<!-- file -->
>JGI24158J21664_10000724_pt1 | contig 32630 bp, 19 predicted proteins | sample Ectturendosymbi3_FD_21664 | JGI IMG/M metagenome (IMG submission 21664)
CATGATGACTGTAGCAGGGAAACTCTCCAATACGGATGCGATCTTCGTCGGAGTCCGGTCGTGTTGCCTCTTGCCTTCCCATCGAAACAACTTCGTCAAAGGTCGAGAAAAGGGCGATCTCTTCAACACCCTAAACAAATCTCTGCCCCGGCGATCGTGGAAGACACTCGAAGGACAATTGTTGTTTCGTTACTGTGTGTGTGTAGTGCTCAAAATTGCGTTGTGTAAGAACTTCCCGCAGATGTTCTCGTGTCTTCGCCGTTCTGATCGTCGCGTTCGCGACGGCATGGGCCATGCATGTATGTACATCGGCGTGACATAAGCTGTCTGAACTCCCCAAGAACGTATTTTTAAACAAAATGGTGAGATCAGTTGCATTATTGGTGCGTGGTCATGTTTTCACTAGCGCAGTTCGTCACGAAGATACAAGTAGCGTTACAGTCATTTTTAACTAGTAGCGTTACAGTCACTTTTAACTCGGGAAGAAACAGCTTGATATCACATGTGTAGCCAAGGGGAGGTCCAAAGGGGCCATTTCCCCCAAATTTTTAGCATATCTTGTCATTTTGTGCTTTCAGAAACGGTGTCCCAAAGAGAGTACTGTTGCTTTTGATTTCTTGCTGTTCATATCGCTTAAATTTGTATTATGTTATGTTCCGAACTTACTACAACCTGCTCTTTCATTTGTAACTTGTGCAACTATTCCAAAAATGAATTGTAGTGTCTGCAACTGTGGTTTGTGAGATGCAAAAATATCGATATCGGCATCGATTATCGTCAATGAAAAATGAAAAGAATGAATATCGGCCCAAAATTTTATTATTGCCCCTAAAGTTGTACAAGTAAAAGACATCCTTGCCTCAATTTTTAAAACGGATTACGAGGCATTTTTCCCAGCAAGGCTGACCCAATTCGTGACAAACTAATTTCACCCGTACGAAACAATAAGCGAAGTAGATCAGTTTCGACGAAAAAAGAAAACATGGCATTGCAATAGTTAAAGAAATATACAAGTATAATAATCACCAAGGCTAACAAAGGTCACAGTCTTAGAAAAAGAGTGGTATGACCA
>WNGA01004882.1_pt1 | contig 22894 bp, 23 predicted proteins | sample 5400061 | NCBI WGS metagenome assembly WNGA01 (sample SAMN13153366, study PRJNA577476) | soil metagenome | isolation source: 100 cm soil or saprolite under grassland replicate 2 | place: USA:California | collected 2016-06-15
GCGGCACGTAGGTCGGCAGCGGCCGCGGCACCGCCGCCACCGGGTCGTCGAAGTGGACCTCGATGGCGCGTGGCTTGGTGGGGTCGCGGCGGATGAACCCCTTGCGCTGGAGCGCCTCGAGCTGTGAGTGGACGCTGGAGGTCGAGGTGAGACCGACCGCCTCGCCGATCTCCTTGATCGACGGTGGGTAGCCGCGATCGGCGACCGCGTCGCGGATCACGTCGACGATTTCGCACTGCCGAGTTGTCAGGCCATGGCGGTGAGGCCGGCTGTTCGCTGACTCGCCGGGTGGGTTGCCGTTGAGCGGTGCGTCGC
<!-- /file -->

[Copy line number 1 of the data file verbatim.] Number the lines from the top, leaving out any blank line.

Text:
>JGI24158J21664_10000724_pt1 | contig 32630 bp, 19 predicted proteins | sample Ectturendosymbi3_FD_21664 | JGI IMG/M metagenome (IMG submission 21664)